I just got this question from a new writer who noted that errands take up a lot of time that should be devoted to writing. She wrote:
How do you manage your writing process (do you have set hours or a word count to reach each day)? How do you keep yourself accountable to getting the work done (spreadsheets? an accountability partner)? Has any of that changed now that your kids are older? How do you balance novel creating time with your other tasks, like editing, marketing, blogging, attending events, etc?
The short answer is: not well. I write really slowly. While other people are banging out two thousand words in an hour, I’ll get that much done in eight hours. So how do I find time to write? Here’s the long answer:
When my children were little I had specific times that I wrote. Namely when the kids were napping, when the kids had a favorite show on TV that would keep them occupied for an hour, playdates, and preschool. I wrote during soccer games and ballet lessons. I wrote while nursing babies. I wrote whenever I could. One page a day adds up
You’re right that errands take up a lot of time. And when the kids get home from school you’re busy with them. I try not to schedule any errands on Mondays so that it can be a dedicated block of writing. Then I try and have a day or two in the week that is also dedicated to writing and I run errands on two days a week. Very often errands take more time than two days. (And I have found, alas, that no matter how much I wish for it, the house doesn’t clean itself. Or paint itself.)
Kids have dentist appointments and doctors appointments and orthodontics appointments. Friends need help and church members need help. Am I ever going to tell a friend in need that I’m too busy to help them because I have to write fiction? Some writers do, but it seems wrong to me. Which is why a lot of my writing time gets done after 10 pm. No one calls to ask you to do things then. It’s hard to run errands–although, I have been known to go to the 24 hour Walmart. (Note: working late is only effective when your kids are young. When they’re older, they will indeed call to talk to you at midnight because they know you’re up.)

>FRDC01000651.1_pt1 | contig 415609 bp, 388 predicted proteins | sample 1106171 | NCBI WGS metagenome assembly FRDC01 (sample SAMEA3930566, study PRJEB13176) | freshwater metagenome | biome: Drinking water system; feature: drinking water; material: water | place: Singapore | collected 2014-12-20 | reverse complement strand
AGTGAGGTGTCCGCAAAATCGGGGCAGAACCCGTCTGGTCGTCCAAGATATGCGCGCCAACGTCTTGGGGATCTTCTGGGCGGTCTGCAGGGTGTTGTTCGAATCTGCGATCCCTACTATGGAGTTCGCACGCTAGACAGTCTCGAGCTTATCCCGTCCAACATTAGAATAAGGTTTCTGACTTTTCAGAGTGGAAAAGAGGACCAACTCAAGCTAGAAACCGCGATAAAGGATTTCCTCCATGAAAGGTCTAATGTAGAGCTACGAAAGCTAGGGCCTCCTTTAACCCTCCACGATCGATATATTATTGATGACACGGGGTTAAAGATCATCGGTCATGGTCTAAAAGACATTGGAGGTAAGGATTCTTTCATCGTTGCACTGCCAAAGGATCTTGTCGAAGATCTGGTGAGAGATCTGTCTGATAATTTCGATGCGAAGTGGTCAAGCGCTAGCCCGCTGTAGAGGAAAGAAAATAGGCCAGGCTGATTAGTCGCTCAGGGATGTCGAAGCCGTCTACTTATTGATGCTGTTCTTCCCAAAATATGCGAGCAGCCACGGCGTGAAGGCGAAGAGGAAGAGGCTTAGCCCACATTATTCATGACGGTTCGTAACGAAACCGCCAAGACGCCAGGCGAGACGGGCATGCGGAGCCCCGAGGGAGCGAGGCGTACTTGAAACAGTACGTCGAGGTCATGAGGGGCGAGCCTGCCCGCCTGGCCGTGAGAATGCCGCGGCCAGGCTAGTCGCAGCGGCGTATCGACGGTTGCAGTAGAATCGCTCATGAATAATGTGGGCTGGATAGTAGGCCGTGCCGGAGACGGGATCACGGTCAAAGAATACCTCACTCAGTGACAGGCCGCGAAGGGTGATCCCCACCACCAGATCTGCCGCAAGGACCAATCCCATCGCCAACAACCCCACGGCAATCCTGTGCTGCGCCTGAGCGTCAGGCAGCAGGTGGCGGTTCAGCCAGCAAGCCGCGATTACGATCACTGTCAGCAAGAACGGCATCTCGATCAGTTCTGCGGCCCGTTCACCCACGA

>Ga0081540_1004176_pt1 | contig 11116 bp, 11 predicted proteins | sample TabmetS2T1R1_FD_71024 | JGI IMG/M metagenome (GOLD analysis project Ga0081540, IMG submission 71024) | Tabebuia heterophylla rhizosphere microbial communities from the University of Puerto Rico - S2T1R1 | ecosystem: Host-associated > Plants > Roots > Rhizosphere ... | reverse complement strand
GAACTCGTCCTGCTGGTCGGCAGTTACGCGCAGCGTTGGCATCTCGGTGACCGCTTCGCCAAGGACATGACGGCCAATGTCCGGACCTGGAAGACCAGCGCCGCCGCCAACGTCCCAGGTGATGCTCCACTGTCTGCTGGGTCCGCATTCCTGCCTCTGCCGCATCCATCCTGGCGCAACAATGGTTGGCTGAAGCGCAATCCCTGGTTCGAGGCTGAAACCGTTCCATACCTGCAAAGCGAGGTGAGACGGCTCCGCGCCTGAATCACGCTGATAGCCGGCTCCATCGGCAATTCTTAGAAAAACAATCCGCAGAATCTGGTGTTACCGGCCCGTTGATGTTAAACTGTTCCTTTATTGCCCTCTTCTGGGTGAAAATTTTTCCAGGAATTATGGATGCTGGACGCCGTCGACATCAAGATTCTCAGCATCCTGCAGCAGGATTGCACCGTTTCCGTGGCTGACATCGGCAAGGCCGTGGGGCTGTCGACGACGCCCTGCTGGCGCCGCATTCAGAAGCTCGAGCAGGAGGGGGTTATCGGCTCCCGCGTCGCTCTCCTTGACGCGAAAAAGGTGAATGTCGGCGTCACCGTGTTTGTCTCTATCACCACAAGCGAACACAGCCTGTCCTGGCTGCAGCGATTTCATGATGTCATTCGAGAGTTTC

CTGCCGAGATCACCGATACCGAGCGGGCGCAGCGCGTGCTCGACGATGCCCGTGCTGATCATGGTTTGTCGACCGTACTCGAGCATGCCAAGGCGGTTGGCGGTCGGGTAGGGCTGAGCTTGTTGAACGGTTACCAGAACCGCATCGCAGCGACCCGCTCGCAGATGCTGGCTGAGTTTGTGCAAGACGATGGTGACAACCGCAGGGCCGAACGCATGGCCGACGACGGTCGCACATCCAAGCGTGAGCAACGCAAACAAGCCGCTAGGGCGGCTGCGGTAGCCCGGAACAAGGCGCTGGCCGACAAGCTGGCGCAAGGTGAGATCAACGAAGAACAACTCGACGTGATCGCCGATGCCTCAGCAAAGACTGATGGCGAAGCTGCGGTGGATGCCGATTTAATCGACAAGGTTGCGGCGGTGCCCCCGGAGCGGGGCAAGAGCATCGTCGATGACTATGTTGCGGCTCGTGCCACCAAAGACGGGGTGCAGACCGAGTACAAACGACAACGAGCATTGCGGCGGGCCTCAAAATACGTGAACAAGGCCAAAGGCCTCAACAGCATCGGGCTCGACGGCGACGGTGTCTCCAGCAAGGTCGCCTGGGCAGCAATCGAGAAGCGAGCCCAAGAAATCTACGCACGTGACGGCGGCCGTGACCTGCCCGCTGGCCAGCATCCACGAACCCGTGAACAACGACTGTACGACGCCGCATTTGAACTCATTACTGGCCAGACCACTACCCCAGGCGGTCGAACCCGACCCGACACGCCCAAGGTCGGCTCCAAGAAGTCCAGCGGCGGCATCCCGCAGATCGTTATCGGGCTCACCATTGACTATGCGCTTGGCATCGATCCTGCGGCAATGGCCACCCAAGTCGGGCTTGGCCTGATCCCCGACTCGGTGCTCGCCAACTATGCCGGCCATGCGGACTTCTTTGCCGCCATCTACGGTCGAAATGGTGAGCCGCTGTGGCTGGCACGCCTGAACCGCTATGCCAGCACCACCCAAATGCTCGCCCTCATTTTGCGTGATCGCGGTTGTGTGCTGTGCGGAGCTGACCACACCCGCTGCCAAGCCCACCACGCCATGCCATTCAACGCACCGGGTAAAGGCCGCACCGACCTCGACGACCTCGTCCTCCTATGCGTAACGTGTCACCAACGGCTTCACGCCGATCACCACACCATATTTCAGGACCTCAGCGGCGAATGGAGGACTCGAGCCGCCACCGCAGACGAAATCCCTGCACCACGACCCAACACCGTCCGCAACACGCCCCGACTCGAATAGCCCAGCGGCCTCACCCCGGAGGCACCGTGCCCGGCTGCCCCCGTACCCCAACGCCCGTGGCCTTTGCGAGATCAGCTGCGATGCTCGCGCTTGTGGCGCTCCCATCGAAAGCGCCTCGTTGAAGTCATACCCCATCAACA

This nighttime schedule has only worked because my husband has been willing to help get kids off to school in the morning. I’ve told people on occasion that I’ll never leave my husband because he drives the carpool. I’m only half joking. Driving the carpool makes up for a myriad of sins in the romance department.
I’ve found that on some days, my older or married children still need a lot of my time. So the mom job never really ends. (Sometimes I feel like I’m my son’s unpaid personal assistant.)
As I write this blog on finding time to write, I’m planning to take a repositioning cruise that will last 14 days. The reason I’m taking it is that I will have no errands, no cooking, no cleaning, and no one will ask me for anything. I won’t even have internet–just days of uninterrupted writing time. I’m hoping to get a huge chunk of Slayers 5 done.
So what I’m saying is that if I need to pay a lot of money and hide out on a boat in the middle of the ocean for two weeks in order to get writing done,’m not the best at finding balance.
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